About Us

John_BullockOur History

Pennsylvania Military College history dates back to 1821  when John Bullock, who established the Bullock School for Boys to prepare young men for “entry to college.” In 1853, the school became Hyatt’s Select School for Boys under the direction of Theodore Hyatt, who purchased the school, which had been renamed the Alsop School for Boys when Samuel Alsop became headmaster.

According to tradition, Hyatt found his pupils performing drills with broomsticks in the gym in the fall of 1858. He then introduced military training to “develop the muscles, expand the chest, and impart an erect gentlemanly carriage ….”

Pennsylvania Military College historyIn 1862, the academy moved to West Chester, Pennsylvania and the school’s name changed to the Pennsylvania Military Academy (PMA). PMA enrolled preparatory as well as college students until 1892, when it developed a more collegiate program. The school was moved again to Chester in 1868 and with the help of a group of local citizens, buildings for the Pennsylvania Military College were built.

Theodore_Hyatt_President_1853-1887From 1892 to 1930, the school was under the direction of General Charles Hyatt, the son of Theodore Hyatt, and Colonel Frank Hyatt. During this time, PMC was an all-male cadet college, modeled after the legendary U.S. Army Military Academy at West Point. The PMC cadets came to think of themselves as being from the “West Point of Pennsylvania.”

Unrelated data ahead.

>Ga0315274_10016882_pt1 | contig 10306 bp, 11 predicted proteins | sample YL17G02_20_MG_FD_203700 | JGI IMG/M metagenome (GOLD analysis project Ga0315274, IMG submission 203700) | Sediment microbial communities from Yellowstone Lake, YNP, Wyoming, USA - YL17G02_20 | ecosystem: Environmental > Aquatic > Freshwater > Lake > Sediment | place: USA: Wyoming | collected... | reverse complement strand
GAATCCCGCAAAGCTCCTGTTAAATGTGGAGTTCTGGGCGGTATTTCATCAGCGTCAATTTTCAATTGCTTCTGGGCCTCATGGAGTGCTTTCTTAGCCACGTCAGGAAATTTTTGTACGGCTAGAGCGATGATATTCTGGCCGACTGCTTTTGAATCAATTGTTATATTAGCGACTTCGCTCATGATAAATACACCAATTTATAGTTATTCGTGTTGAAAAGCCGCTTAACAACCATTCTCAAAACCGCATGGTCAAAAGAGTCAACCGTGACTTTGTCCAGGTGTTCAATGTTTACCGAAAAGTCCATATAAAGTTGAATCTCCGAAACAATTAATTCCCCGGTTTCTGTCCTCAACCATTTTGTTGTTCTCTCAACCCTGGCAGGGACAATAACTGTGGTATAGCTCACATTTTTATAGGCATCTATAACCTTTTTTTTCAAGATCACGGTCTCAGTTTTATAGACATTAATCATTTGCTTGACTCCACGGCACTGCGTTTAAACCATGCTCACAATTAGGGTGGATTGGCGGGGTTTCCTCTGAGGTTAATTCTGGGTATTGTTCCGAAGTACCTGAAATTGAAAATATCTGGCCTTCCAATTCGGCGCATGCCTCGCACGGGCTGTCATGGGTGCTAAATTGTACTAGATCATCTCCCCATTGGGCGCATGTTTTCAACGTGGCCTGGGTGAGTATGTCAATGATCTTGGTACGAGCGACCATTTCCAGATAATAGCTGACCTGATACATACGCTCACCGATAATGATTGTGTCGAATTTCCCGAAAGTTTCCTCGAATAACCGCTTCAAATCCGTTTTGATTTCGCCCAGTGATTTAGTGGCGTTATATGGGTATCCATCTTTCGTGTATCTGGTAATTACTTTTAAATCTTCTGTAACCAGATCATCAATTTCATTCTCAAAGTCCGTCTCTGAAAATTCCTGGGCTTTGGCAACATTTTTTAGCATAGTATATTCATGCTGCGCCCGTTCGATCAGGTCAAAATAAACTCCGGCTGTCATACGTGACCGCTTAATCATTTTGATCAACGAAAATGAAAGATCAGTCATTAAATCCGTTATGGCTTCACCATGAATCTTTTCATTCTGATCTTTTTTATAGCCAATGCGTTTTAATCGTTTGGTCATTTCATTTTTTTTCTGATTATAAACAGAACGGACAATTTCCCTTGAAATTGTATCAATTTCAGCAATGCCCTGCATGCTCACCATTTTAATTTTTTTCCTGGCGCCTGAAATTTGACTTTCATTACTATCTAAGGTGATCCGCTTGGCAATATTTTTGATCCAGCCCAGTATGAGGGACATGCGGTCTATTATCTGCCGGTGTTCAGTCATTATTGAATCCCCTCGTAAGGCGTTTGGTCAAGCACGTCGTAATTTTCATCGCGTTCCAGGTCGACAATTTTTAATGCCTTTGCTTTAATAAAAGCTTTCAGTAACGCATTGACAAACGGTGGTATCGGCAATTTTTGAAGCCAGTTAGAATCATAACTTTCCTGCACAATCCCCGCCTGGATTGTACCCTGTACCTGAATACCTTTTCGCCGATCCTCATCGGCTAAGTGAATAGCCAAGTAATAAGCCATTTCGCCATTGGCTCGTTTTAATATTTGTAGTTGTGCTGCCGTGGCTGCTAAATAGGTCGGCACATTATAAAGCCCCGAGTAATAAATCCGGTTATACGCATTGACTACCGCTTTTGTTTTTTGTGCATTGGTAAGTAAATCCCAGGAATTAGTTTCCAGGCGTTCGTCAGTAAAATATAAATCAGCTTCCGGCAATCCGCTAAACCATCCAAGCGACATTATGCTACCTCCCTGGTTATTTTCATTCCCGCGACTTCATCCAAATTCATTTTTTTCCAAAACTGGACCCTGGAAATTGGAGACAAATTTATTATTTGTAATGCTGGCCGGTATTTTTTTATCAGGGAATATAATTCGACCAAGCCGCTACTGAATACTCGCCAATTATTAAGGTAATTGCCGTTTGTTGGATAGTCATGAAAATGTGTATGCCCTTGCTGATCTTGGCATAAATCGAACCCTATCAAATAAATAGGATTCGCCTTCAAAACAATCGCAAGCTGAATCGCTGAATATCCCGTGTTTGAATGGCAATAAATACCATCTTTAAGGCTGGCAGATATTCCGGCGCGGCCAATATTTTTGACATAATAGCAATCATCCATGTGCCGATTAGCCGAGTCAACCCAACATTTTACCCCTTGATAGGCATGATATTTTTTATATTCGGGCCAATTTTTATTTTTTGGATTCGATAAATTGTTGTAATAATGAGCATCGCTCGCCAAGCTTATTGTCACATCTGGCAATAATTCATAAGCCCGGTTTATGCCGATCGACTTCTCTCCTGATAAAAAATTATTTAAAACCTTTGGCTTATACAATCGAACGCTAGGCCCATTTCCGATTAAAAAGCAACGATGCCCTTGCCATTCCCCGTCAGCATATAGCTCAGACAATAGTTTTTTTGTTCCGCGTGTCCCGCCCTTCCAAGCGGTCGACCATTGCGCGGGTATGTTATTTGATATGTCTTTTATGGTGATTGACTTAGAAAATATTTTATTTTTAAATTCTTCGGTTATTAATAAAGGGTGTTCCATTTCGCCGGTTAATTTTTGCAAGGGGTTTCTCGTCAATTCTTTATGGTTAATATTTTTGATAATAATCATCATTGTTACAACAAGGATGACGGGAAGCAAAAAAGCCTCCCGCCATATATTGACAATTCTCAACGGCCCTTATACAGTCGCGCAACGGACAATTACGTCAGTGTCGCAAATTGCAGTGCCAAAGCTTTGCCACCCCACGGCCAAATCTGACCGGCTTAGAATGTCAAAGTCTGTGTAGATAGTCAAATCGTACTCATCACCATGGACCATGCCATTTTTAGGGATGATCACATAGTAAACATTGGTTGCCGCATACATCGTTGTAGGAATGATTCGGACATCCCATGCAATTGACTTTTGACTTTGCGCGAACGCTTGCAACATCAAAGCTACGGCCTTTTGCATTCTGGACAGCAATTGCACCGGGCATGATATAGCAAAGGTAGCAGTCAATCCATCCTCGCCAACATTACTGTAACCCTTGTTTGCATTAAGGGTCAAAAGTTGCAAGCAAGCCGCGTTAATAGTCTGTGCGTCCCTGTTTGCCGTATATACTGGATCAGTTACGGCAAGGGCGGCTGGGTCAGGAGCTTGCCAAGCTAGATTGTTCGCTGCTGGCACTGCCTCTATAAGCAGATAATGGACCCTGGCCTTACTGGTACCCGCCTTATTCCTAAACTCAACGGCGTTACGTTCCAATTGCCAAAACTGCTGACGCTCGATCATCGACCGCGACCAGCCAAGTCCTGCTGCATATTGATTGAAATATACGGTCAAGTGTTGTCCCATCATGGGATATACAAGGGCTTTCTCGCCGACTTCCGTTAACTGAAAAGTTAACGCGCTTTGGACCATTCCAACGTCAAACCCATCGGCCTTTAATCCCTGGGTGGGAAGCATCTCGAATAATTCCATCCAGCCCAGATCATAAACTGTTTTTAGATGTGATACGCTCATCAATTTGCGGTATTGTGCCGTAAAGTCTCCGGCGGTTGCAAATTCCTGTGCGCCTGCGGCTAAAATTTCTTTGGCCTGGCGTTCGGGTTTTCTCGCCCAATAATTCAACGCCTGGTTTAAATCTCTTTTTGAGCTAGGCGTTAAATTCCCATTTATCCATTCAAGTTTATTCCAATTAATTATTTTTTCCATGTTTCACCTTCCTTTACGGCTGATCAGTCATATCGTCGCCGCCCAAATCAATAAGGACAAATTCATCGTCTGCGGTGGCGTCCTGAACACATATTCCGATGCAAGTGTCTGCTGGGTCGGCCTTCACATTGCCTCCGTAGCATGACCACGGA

PMA_Cadet_in_the_1880sPMC offered military instruction that was exceptional. Since 1869, the school was the first to have a U.S. Army detail stationed at the school and it was also the first school to receive federal arms for training. In 1904, PMC was recognized on the first list of  “distinguished institutions” published by the War Department.

Since 1860, PMC cadets became well known and acknowledged for their leadership, scholarship, and military service to their country in time of peace and war. PMC’s last casualty of the Vietnam War was the school itself. As the war dragged on and became less and less popular, so did all things military in America. In 1972, America’s second- oldest military college disbanded its Corps of Cadets.

Please visit the Digital Collection of the Wolfgram Library for additional information about PMC at http://digitalwolfgram.widener.edu/

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